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The Left Stuff

September 05, 1993|PETER H. KING

PASADENA — Wayne Sidney occupies one of those ubiquitous "workstations" of the modern office. His cubicle is one in a maze of cubicles, each uniformly defined by cloth partitions, decorated in earth tones and equipped with a computer. At a glance, this might be a place where insurance forms are processed or expense accounts reviewed. It is not.

What Sidney and his co-workers do, remarkably enough, is control a spaceship bound for Mars, and one Saturday night in late August they ran into a bit of trouble--"an anomaly," Sidney called it.

A systems engineer on contract to NASA's Jet Propulsion Lab, Sidney had designed and sent aloft to the Mars Observer a set of computer commands that would insert the craft into orbit around the planet. According to his sequence, as it is called, at 5:40 p.m. Saturday, Aug. 21, the spacecraft would shut down its communication systems--a precaution against damage to on-board electronics--and then pressurize and fire its steering thrusters. The satellite was to complete the maneuver and restore contact in 20 minutes. In the meantime, Sidney and his cohorts could do nothing but stare at frozen computer screens and wait.

Two weeks later, they are waiting still.


Much as the landing strips of the Mojave once were a magnet for the hot young test pilots chronicled in "The Right Stuff," JPL is a proving ground for hot young computer wizards, mathematicians and aerospace engineers. These possessors of the Left Stuff, if you will, are drawn here by a desire to take theory to its highest practical extension, to design and operate the Voyagers and Pioneers and other unmanned space probes that NASA sends looping through the solar system.

Sidney is typical of the breed, a thin, unassuming young man who still is teased about the pocket protector he wore the first day on the job. His father was an Air Force jet fighter mechanic, his mother an astronomy buff. He studied aerospace engineering in college, cut his teeth on the Titan rocket program, moved into satellite design and, four years ago, just 26 years old, came here to work on the $1-billion Mars mission. He has the bug. He speaks with bright eyes of the "romantic side" of his work, the "Star Trek" mentality. He speaks as well of feeling "attached" to the Observer, of the sense that it is almost an extension of himself, hundreds of millions of miles out, hurtling toward Mars.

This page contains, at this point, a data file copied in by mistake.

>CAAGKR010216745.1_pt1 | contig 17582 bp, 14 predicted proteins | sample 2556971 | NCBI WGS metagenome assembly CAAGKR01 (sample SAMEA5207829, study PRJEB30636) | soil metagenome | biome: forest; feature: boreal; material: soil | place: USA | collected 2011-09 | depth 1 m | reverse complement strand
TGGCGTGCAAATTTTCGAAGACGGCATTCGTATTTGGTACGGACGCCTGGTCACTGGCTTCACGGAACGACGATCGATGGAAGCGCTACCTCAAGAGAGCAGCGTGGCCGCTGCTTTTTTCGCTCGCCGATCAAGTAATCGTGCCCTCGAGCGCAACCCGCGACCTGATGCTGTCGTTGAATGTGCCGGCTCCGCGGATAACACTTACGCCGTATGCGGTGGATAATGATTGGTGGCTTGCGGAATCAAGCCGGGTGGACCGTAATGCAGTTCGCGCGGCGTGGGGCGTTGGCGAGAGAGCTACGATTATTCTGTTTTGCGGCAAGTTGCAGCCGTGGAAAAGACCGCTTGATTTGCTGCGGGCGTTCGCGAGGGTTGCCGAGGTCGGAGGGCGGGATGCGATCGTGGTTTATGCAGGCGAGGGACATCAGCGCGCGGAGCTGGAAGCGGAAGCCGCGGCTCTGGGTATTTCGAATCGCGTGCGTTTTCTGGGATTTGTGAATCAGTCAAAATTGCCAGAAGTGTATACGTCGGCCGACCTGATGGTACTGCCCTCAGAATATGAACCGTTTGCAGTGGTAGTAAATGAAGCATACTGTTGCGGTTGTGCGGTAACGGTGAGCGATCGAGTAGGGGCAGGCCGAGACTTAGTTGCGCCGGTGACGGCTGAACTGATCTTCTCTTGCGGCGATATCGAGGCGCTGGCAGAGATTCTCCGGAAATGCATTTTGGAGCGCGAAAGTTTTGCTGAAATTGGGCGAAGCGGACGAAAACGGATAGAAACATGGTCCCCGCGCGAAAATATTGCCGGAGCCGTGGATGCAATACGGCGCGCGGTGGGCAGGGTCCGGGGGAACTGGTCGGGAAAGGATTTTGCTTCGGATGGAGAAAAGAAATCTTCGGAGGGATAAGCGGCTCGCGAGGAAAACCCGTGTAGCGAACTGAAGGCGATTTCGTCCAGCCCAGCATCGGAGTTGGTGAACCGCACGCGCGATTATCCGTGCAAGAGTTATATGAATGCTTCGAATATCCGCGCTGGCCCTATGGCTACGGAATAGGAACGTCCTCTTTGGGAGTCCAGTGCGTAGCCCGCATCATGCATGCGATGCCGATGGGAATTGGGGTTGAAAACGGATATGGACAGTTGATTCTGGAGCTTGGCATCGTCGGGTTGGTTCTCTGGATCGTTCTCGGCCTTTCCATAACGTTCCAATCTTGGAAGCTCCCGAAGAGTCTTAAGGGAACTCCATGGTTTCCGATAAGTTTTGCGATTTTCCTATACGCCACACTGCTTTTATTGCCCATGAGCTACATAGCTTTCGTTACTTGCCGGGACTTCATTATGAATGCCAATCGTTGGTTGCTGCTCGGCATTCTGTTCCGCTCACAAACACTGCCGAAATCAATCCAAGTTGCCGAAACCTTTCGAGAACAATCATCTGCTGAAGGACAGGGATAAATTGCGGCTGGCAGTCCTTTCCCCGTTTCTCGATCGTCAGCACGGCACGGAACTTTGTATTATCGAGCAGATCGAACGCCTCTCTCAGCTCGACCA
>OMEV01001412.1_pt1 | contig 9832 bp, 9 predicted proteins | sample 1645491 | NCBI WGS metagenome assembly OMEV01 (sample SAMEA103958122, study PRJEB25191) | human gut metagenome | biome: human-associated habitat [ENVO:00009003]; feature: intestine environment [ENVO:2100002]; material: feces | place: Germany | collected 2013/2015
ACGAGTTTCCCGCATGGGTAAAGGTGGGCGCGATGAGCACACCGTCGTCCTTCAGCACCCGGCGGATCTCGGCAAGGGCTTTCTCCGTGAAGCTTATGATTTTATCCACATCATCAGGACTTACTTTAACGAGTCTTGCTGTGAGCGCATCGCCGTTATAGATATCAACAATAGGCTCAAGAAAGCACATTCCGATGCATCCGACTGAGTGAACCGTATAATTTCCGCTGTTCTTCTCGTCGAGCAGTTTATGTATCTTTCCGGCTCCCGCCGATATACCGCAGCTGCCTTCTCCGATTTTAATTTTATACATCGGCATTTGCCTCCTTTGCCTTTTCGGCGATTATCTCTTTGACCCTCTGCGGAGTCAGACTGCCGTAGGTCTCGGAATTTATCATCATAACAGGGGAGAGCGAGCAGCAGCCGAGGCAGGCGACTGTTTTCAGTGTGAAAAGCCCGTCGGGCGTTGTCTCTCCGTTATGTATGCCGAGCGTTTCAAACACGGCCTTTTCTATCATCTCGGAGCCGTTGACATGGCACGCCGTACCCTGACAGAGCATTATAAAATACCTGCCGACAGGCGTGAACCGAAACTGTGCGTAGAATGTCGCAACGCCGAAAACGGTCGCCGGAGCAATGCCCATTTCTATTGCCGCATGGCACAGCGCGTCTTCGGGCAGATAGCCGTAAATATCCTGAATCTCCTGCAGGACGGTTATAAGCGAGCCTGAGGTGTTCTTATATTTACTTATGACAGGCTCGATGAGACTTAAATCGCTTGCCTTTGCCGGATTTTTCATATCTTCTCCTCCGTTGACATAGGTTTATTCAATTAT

And now, returning to that Saturday night in August, it was in trouble. After 20 minutes elapsed, Sidney's computer screen did not come alive. This happens sometimes, he told himself, the timing can be off a few minutes. Ten minutes more and still nothing. Colleagues crammed into his cubicle. There was gallows humor, but later he could not recall the jokes. What he could remember was a frozen computer screen and a feeling deep in his stomach. Another 10 minutes, nothing. A half hour, nothing. An hour, nothing.

"We were prepared for many anomalies," Sidney would say. "What we were not expecting was to get back nothing." Understanding came in waves that first, frantic night. "My feeling was a deep sense that something dreadful had happened," he said later, "but I would not accept it."


Two weeks have passed, and still nothing. There are many theories about what went wrong, but basically they boil down to this: Either the spacecraft is out there somewhere, flying dark around Mars, dead in the water, or it was blown to bits during the thruster procedure. Sidney suspects the worst--that his "baby," as he calls it, met an end that was "totally violent." He almost shudders as he says it.

He has since retraced his steps, convincing himself he did not misprogram the spacecraft. "That was a damn good sequence," he said. It's a long shot, but he and the others keep beaming up new computer sequences, hoping to re-establish contact with the spacecraft. If there is a spacecraft. They have tried 400 sequences so far, and they are beginning to run out of ideas.

The first few days were the most hectic, with an intensity that suspended time. The high, neat stack of empty cans in his cubicle suggests Sidney got by on a diet of Mountain Dew. Finally, late one night, driving home to Santa Clarita, alone, drained, it all caught up with him. And he began to cry.

There was so much to figure out. Where, for instance, would he work now? His wife is expecting, and the condominium might be tough to sell. Those were the personal pressures. He also wept, he said, "for what might have been, for the loss, for all the work we did, four years, and then to have all that wiped out by one command execution. Just like that." He snapped his fingers and stared at his computer screen.

It stared back.

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